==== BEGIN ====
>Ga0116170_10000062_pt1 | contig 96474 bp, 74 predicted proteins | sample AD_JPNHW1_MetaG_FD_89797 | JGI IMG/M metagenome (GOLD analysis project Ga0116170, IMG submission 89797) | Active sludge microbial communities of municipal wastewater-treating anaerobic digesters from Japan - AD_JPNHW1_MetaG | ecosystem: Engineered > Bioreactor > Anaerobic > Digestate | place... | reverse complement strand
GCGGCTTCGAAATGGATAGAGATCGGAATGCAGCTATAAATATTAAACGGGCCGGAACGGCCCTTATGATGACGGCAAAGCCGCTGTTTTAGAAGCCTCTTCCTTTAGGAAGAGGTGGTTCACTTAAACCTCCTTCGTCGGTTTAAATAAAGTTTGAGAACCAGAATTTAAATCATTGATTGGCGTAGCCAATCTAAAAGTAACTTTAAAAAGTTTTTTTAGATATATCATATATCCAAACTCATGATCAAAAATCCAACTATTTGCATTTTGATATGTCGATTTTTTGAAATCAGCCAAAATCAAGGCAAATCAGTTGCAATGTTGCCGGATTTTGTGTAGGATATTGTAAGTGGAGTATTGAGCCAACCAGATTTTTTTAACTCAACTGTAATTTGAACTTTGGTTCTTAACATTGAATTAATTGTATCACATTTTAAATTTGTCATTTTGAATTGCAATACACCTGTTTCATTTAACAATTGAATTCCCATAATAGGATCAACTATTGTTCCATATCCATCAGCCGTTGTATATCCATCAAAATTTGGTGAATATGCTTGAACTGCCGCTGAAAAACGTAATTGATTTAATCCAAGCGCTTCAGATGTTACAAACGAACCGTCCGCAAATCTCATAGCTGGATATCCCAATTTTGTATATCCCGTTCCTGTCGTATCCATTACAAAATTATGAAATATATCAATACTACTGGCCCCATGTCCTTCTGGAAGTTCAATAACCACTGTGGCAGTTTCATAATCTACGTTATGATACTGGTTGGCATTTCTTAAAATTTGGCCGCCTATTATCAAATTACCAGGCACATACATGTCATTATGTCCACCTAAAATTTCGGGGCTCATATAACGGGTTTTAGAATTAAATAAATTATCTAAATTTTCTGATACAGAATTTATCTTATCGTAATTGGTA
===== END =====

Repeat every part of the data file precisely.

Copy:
>Ga0116170_10000062_pt1 | contig 96474 bp, 74 predicted proteins | sample AD_JPNHW1_MetaG_FD_89797 | JGI IMG/M metagenome (GOLD analysis project Ga0116170, IMG submission 89797) | Active sludge microbial communities of municipal wastewater-treating anaerobic digesters from Japan - AD_JPNHW1_MetaG | ecosystem: Engineered > Bioreactor > Anaerobic > Digestate | place... | reverse complement strand
GCGGCTTCGAAATGGATAGAGATCGGAATGCAGCTATAAATATTAAACGGGCCGGAACGGCCCTTATGATGACGGCAAAGCCGCTGTTTTAGAAGCCTCTTCCTTTAGGAAGAGGTGGTTCACTTAAACCTCCTTCGTCGGTTTAAATAAAGTTTGAGAACCAGAATTTAAATCATTGATTGGCGTAGCCAATCTAAAAGTAACTTTAAAAAGTTTTTTTAGATATATCATATATCCAAACTCATGATCAAAAATCCAACTATTTGCATTTTGATATGTCGATTTTTTGAAATCAGCCAAAATCAAGGCAAATCAGTTGCAATGTTGCCGGATTTTGTGTAGGATATTGTAAGTGGAGTATTGAGCCAACCAGATTTTTTTAACTCAACTGTAATTTGAACTTTGGTTCTTAACATTGAATTAATTGTATCACATTTTAAATTTGTCATTTTGAATTGCAATACACCTGTTTCATTTAACAATTGAATTCCCATAATAGGATCAACTATTGTTCCATATCCATCAGCCGTTGTATATCCATCAAAATTTGGTGAATATGCTTGAACTGCCGCTGAAAAACGTAATTGATTTAATCCAAGCGCTTCAGATGTTACAAACGAACCGTCCGCAAATCTCATAGCTGGATATCCCAATTTTGTATATCCCGTTCCTGTCGTATCCATTACAAAATTATGAAATATATCAATACTACTGGCCCCATGTCCTTCTGGAAGTTCAATAACCACTGTGGCAGTTTCATAATCTACGTTATGATACTGGTTGGCATTTCTTAAAATTTGGCCGCCTATTATCAAATTACCAGGCACATACATGTCATTATGTCCACCTAAAATTTCGGGGCTCATATAACGGGTTTTAGAATTAAATAAATTATCTAAATTTTCTGATACAGAATTTATCTTATCGTAATTGGTA